|Abstract or Summary
Haptoglobin is an acute phase protein that is elevated in response to tissue damage and infections in dairy cows. The objectives of this study were to evaluate whether serum haptoglobin concentrations in the first week after calving can indicate disease status and severity, and whether haptoglobin concentrations are elevated before clinical signs of disorders or diseases are detected. Blood samples were taken from 161 Holstein cows (2 to 7 parities) at days -21 (-26 to -18), -14 (-17 to -11), -7 (-10 to -5), -3 (-4 or -3), -1 (-2 or -1), 0, 1, 3, 7, 14, 21, and 28 postpartum and analyzed for serum haptoglobin concentrations. Between days -21 and 100 postpartum, cows were monitored for signs of diseases and treated according to standard treatment protocols. Based on disease status and severity, cows were grouped into healthy cows (n = 20), cows with mild or subclinical disease (n = 41), cows with severe disease requiring antibiotics, glucose precursors, or both (n = 70), and cows that died or were sold within the first 100 d postpartum (n = 30). Haptoglobin areas and peak concentrations in the first week after calving were greater in sick versus healthy cows (P < 0.003) and in severely sick cows versus cows with mild or subclinical diseases (P < 0.001). Postpartal peak area and concentrations also differed or tended to differ between number and type of diseases (ketosis only, metritis only, mastitis only, other diseases only, 2 or more diseases). Based on the first treatment time, cows were grouped into not-treated cows (n = 40), cows first treated day 8 to 28 postpartum (n = 36), cows first treated day 4 to 7 postpartum (n = 32), cows first treated day 0 to 3 postpartum (n = 39), and cows first treated prepartum (n = 14). Prior to first treatment, sick cows had greater haptoglobin concentrations than not-treated cows (all P < 0.01). Cows with birth complications (twins, dystocia) had elevated haptoglobin concentrations two weeks before calving (P < 0.001). Our results suggest haptoglobin area and peak concentrations in the first week after calving can indicate disease status and severity and that elevated haptoglobin concentrations can precede birth complications and clinical onset of diseases during early lactation. Thus, serum haptoglobin concentrations may assist in early detection and treatment of sick cows.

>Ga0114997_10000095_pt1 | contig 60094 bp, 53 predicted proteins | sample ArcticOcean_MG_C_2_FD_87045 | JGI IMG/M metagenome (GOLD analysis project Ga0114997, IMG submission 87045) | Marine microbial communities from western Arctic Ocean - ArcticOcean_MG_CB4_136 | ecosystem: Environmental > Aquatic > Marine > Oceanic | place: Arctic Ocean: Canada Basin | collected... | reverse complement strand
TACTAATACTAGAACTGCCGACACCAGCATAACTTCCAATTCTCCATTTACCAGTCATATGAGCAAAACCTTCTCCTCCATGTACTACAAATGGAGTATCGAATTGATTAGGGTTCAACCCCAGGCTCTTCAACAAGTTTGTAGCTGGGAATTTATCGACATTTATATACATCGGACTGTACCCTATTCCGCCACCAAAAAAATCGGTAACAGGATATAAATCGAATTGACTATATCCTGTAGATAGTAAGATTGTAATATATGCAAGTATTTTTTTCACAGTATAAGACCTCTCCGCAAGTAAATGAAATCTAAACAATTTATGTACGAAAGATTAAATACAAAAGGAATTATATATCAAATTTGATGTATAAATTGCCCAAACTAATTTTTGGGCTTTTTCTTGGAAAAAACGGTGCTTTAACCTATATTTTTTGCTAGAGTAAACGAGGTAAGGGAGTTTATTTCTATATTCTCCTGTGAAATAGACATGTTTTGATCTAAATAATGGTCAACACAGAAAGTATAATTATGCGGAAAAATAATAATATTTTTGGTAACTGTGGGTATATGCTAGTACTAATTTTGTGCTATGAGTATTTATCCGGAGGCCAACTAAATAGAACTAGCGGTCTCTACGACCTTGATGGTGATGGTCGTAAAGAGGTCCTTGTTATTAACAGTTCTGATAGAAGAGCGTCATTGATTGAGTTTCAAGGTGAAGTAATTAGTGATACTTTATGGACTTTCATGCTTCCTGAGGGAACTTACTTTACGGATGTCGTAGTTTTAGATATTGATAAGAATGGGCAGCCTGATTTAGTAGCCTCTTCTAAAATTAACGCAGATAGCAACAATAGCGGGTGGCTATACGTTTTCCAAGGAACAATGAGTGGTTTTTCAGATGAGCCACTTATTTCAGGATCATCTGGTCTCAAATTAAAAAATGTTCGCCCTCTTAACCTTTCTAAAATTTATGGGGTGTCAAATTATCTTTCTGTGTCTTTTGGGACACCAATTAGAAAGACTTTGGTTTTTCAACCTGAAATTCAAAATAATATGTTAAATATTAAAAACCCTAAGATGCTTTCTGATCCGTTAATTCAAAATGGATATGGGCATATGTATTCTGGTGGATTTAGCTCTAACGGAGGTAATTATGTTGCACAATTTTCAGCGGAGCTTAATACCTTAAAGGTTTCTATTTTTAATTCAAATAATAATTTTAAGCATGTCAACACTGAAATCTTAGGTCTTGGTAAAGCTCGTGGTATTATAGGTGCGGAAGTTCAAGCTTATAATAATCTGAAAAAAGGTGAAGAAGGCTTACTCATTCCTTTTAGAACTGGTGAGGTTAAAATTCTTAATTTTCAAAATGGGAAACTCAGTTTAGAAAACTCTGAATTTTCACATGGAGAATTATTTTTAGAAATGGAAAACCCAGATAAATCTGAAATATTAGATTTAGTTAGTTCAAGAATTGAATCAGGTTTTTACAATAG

Key Words: dairy cows, disease, haptoglobin, indicator.